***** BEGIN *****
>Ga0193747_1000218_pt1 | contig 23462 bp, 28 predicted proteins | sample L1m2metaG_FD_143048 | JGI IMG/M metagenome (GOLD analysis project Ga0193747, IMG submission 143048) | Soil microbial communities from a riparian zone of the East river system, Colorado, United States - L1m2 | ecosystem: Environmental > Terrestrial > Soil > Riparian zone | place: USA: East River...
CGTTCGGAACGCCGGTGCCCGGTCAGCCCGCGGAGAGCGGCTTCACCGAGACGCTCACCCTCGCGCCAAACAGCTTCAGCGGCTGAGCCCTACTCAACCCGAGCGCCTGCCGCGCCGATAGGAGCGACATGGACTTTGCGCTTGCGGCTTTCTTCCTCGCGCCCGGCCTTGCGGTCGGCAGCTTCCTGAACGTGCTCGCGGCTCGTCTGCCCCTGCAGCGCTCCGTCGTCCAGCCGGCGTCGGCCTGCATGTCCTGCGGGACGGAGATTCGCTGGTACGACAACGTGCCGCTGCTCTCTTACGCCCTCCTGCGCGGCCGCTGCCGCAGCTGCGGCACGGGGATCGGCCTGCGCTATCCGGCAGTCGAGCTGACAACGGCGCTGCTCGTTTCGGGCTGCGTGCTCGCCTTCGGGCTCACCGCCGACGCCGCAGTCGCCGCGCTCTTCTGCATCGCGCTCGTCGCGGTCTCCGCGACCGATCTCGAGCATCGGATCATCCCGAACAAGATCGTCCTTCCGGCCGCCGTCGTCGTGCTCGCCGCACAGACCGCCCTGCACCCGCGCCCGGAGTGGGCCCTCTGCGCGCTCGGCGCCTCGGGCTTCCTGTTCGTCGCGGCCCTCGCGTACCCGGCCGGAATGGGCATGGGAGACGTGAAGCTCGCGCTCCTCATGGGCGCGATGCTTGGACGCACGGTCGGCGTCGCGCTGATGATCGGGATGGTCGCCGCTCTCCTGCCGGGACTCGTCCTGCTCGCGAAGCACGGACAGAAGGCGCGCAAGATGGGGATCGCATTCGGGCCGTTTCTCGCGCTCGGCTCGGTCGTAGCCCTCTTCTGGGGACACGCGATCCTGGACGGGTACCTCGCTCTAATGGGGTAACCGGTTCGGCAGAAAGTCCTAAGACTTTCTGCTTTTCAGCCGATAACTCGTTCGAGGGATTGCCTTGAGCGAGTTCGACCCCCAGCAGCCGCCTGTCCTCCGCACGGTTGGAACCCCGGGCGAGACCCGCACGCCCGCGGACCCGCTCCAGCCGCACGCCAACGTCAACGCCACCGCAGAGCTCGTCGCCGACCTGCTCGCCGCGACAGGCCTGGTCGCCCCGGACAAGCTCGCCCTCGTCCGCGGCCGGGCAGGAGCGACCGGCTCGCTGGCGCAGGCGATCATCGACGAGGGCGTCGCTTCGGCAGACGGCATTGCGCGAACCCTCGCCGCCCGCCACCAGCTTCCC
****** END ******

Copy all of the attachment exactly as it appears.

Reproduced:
>Ga0193747_1000218_pt1 | contig 23462 bp, 28 predicted proteins | sample L1m2metaG_FD_143048 | JGI IMG/M metagenome (GOLD analysis project Ga0193747, IMG submission 143048) | Soil microbial communities from a riparian zone of the East river system, Colorado, United States - L1m2 | ecosystem: Environmental > Terrestrial > Soil > Riparian zone | place: USA: East River...
CGTTCGGAACGCCGGTGCCCGGTCAGCCCGCGGAGAGCGGCTTCACCGAGACGCTCACCCTCGCGCCAAACAGCTTCAGCGGCTGAGCCCTACTCAACCCGAGCGCCTGCCGCGCCGATAGGAGCGACATGGACTTTGCGCTTGCGGCTTTCTTCCTCGCGCCCGGCCTTGCGGTCGGCAGCTTCCTGAACGTGCTCGCGGCTCGTCTGCCCCTGCAGCGCTCCGTCGTCCAGCCGGCGTCGGCCTGCATGTCCTGCGGGACGGAGATTCGCTGGTACGACAACGTGCCGCTGCTCTCTTACGCCCTCCTGCGCGGCCGCTGCCGCAGCTGCGGCACGGGGATCGGCCTGCGCTATCCGGCAGTCGAGCTGACAACGGCGCTGCTCGTTTCGGGCTGCGTGCTCGCCTTCGGGCTCACCGCCGACGCCGCAGTCGCCGCGCTCTTCTGCATCGCGCTCGTCGCGGTCTCCGCGACCGATCTCGAGCATCGGATCATCCCGAACAAGATCGTCCTTCCGGCCGCCGTCGTCGTGCTCGCCGCACAGACCGCCCTGCACCCGCGCCCGGAGTGGGCCCTCTGCGCGCTCGGCGCCTCGGGCTTCCTGTTCGTCGCGGCCCTCGCGTACCCGGCCGGAATGGGCATGGGAGACGTGAAGCTCGCGCTCCTCATGGGCGCGATGCTTGGACGCACGGTCGGCGTCGCGCTGATGATCGGGATGGTCGCCGCTCTCCTGCCGGGACTCGTCCTGCTCGCGAAGCACGGACAGAAGGCGCGCAAGATGGGGATCGCATTCGGGCCGTTTCTCGCGCTCGGCTCGGTCGTAGCCCTCTTCTGGGGACACGCGATCCTGGACGGGTACCTCGCTCTAATGGGGTAACCGGTTCGGCAGAAAGTCCTAAGACTTTCTGCTTTTCAGCCGATAACTCGTTCGAGGGATTGCCTTGAGCGAGTTCGACCCCCAGCAGCCGCCTGTCCTCCGCACGGTTGGAACCCCGGGCGAGACCCGCACGCCCGCGGACCCGCTCCAGCCGCACGCCAACGTCAACGCCACCGCAGAGCTCGTCGCCGACCTGCTCGCCGCGACAGGCCTGGTCGCCCCGGACAAGCTCGCCCTCGTCCGCGGCCGGGCAGGAGCGACCGGCTCGCTGGCGCAGGCGATCATCGACGAGGGCGTCGCTTCGGCAGACGGCATTGCGCGAACCCTCGCCGCCCGCCACCAGCTTCCC